India’s failure at containing frequent stampedes worries Hindus
India’s Failure At Containing Frequent Stampedes Worries Hindus. Shocked and dismayed at the July 14 stampede in Rajahmundry district of Andhra...
Shocked and dismayed at the July 14 stampede in Rajahmundry district of Andhra Pradesh (India) reportedly killing dozens of pilgrims and injuring many, Hindus worldwide are highly critical of frequent occurrences of deadly stampedes at religious gatherings in India.
Hindu statesman Rajan Zed, in a statement in Nevada (USA) today, said that although India was on track to become a global power but it could not even handle a domestic event properly and had yet to come up with a foolproof plan to manage large crowds.
India failed or refused to learn lessons from the previous stampedes as these continued to happen. It was blight on a country, which prided itself on having joined the league of hottest growth economies, Zed, who is President of Universal Society of Hinduism, pointed out while expressing grief over the loss of lives at July 14 stampede.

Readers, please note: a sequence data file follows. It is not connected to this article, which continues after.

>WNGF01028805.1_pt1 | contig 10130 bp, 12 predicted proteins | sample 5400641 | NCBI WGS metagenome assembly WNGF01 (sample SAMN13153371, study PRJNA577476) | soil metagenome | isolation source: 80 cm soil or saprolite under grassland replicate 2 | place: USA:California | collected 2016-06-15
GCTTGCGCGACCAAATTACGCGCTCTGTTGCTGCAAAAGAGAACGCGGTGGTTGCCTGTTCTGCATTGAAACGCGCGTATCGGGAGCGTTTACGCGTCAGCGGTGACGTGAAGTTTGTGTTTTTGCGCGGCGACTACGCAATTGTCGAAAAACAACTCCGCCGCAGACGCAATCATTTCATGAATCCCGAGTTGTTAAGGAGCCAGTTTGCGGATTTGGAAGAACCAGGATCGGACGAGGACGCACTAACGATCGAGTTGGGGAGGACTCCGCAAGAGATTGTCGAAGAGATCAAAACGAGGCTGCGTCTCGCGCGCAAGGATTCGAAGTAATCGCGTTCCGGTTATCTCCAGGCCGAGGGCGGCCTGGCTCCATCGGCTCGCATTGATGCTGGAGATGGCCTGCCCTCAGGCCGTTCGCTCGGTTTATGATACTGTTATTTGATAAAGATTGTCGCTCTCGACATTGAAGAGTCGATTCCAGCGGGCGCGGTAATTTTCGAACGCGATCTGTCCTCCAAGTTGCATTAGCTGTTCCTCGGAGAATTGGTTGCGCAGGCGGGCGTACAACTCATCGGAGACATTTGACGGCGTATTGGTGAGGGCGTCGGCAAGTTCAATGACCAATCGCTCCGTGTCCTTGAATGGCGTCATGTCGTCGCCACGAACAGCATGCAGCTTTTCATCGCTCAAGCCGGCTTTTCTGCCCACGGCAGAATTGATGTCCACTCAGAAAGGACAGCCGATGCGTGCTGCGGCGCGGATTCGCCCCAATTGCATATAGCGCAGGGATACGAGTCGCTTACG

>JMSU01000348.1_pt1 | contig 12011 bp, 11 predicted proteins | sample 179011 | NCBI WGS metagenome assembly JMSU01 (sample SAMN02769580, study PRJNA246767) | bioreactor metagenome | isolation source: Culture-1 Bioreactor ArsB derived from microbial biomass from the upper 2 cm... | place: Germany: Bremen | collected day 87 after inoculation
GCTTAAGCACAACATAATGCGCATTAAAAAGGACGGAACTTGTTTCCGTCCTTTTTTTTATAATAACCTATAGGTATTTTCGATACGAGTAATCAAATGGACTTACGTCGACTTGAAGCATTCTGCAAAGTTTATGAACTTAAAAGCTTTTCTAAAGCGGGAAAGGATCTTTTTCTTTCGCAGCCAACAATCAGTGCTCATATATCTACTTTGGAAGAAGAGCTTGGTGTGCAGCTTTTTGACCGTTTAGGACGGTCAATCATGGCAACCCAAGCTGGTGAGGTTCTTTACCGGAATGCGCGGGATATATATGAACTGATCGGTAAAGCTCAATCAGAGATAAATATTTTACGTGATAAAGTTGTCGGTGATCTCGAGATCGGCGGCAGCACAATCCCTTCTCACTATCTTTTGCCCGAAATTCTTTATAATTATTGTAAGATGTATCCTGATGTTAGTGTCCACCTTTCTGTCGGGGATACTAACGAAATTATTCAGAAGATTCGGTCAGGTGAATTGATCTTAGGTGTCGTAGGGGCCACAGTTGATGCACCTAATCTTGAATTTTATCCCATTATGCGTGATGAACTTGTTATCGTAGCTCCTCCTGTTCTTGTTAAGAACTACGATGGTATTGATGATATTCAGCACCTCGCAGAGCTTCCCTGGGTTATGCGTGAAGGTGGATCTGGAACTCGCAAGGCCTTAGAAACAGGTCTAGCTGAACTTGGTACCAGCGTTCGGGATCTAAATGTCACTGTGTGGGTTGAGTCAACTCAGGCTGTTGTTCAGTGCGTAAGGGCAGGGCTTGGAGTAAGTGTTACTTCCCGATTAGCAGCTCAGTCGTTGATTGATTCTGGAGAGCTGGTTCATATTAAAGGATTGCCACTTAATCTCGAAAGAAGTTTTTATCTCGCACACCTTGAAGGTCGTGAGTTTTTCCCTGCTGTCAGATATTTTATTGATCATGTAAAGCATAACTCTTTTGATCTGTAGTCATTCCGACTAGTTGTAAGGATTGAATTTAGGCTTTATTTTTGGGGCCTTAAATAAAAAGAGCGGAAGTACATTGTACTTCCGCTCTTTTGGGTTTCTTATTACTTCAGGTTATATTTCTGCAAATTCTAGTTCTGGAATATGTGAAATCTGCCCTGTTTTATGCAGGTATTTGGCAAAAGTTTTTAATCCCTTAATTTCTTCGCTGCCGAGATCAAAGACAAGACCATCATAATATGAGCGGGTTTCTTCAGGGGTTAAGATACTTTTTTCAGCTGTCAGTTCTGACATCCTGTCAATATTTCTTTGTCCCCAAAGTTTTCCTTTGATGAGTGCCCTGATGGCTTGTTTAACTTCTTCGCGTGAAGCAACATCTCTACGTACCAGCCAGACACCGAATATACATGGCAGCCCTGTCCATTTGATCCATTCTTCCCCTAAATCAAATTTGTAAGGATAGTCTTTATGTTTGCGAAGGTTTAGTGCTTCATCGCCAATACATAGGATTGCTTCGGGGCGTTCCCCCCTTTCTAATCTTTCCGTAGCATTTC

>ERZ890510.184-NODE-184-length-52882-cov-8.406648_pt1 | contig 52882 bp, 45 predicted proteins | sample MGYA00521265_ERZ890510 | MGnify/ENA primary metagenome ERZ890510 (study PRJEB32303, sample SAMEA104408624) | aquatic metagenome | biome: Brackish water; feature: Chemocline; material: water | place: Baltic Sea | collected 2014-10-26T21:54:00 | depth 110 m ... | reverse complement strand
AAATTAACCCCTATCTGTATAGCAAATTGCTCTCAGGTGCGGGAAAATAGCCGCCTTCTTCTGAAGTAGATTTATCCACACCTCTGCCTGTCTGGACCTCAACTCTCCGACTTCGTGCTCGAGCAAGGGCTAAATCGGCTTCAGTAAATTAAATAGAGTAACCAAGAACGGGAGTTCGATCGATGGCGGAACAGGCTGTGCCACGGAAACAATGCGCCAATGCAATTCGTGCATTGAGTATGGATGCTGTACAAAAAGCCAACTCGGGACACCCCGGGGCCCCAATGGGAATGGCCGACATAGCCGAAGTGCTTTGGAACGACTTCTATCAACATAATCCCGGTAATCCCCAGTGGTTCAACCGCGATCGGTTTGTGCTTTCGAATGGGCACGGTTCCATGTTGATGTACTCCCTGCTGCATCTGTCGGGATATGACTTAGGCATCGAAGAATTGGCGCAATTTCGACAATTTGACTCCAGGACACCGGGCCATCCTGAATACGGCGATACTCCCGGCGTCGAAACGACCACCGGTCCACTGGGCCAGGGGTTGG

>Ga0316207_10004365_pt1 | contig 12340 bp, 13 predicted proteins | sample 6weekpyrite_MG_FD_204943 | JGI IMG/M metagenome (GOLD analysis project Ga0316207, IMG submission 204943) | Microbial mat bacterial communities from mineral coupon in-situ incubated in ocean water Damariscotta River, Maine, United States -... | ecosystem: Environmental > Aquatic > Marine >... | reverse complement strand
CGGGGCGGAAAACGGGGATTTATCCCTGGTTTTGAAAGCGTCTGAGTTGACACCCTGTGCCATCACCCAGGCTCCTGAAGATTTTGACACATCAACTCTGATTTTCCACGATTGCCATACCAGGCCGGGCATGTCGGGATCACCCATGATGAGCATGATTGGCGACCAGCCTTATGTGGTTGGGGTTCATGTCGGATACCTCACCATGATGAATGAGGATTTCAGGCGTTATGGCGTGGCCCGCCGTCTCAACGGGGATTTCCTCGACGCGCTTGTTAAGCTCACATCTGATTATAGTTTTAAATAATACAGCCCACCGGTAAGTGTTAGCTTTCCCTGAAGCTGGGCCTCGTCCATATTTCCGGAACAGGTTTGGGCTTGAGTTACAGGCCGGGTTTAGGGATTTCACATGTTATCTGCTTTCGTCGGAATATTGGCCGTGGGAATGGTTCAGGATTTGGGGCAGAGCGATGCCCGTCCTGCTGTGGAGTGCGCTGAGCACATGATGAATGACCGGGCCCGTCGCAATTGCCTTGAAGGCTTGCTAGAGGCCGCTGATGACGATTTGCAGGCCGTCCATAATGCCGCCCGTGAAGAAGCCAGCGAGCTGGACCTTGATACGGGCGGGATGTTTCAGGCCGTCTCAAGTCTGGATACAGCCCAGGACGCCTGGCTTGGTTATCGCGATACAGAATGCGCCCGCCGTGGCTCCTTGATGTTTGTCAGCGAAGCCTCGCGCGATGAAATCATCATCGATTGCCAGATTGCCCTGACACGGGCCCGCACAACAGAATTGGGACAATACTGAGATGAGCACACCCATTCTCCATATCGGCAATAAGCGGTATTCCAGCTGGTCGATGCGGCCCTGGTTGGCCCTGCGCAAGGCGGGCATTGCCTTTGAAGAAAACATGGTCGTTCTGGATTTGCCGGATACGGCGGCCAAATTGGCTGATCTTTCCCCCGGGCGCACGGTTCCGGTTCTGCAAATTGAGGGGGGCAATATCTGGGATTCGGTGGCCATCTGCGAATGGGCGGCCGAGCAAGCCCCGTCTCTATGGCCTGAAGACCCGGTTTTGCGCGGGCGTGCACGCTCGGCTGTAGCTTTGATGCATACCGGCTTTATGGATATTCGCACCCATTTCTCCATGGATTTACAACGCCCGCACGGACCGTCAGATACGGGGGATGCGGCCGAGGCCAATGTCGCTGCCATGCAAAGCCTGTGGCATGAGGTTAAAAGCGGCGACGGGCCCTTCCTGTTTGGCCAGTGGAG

Rajan Zed further said: Our hearts and thoughts go out for the victims and their families and we are all in shock and anguish over this unimaginable loss. He called for prayers for the victims of the tragedy and their families.
Zed indicated that it clearly reflected on India and Andhra Pradesh governments who appeared to have failed to properly manage a popular festival.
Rajan Zed asked for apology from Andhra Pradesh government for failure to prevent this preventable tragedy, adequate compensation for the affected and their families, proper medical care for the injured and action against the negligent officials.
India should better manage its festivals as stampedes were relatively common at India’s religious gatherings where large crowds gathered in small areas with very little or no crowd-control or safety measures, Zed added.
This stampede happened on Godavari river banks on the opening morning of the 12-day major religious festival known as Maha Pushkaralu, which comes once in 144 years, in which about 24 million pilgrims were expected to participate and take a holy dip, reports suggest.